expert witness Michael Harrison, publisher of "Talkers Magazine." Harrison identified eleven different talk radio formats, but
suggested that there were "probably more."
(J.A. at 576.)
According, to Harrison, "radio is a minute to minute competition," so stations should be compared on a minute to minute basis. at 599.) manner. (J.A.
He had not, however, compared WLNI and WBLT in this When asked if it was "a fair statement to say that both of
these formats for WBLT and for WLNI are general issues political talk even under [Harrison's] definitions," (J.A. at 612), Harrison acknowledged that "[i]t [wa]s possible," (J.A. at 613), but stated that "it all depends on actually analyzing the actual number of hours that they do the different shows," and that he had not conducted that analysis. (J.A. at 612-13.)
As rebuttal evidence, Centennial submitted the deposition testimony of Walter Sabo, CEO of Sabo Media, a programming and management company specializing in profitable contents solutions for talk-radio stations. Sabo listed five formats that he believed
existed within the talk radio format and indicated that there were "probably more." (J.A. at 733.) Sabo opined that WLNI and WBLT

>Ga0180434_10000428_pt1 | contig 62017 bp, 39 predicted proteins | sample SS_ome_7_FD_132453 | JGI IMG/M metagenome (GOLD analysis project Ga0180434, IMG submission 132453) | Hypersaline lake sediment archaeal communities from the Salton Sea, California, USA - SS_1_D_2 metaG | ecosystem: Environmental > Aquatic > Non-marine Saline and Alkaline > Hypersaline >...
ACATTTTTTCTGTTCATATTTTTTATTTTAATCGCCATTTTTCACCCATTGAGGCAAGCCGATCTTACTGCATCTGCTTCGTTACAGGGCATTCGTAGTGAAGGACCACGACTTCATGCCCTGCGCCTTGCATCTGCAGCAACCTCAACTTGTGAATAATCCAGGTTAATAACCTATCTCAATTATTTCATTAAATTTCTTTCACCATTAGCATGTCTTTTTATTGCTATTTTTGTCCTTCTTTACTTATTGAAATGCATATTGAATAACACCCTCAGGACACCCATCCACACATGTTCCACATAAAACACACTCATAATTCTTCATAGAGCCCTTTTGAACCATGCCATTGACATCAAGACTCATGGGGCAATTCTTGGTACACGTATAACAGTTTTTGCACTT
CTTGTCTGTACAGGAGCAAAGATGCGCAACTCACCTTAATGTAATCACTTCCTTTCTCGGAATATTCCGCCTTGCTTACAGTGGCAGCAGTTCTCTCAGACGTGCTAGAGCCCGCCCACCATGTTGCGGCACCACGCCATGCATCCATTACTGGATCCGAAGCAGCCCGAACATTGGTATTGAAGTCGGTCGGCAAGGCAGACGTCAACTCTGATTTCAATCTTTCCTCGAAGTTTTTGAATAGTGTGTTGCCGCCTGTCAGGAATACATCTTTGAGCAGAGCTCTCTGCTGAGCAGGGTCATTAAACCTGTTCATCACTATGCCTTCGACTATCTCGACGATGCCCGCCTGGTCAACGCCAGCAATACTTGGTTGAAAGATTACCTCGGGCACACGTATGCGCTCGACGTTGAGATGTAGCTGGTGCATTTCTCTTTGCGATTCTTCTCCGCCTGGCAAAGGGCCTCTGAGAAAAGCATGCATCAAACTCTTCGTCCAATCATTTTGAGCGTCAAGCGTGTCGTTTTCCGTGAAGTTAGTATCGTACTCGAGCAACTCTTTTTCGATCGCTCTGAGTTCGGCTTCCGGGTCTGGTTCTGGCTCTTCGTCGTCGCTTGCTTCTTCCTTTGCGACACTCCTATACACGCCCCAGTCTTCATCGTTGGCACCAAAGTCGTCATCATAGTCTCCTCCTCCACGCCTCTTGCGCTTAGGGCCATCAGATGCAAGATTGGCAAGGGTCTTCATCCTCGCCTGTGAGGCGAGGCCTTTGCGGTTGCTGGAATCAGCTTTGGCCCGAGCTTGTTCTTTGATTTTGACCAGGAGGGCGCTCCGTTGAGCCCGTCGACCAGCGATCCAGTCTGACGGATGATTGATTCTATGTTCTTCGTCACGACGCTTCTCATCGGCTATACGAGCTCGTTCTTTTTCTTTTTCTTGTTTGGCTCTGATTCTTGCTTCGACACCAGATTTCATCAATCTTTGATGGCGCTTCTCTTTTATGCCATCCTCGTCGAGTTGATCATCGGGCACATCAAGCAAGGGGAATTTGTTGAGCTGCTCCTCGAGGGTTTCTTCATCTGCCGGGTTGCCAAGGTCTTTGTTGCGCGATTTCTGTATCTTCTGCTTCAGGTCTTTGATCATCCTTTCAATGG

had substantially similar formats, basing his conclusion on "[t]wo things" -- "that many of the shows cover the same subject area, and . . . the way the shows are scheduled." (J.A. at 707.) He
described the content of both stations as being primarily political and the structure of the two stations as "amazingly similar." (J.A. at 709.) After the deposition testimony was taken, Centennial filed a Motion for a Permanent Injunction Pursuant to [Federal Rule of Civil Procedure] 65(a)(2) and to Render Final Judgment in Favor of Plaintiffs on the Merits. On September 29, 2006, the district
court granted Centennial's motion to consolidate trial on the merits with the preliminary injunction hearing and issued an opinion and order permanently enjoining Burns from "participating in or being in any manner connected with the ownership, operation, management or control of any commercial AM or FM broadcast business at any broadcasting station that is included in the RoanokeLynchburg Arbitron Metro radio market for a period of five years if that business station uses the following programming formats . . . : All talk, News/Talk, Full Service Talk, or Specialized Talk with a focus on current events and/or politics." (J.A. at 941-42.)6 3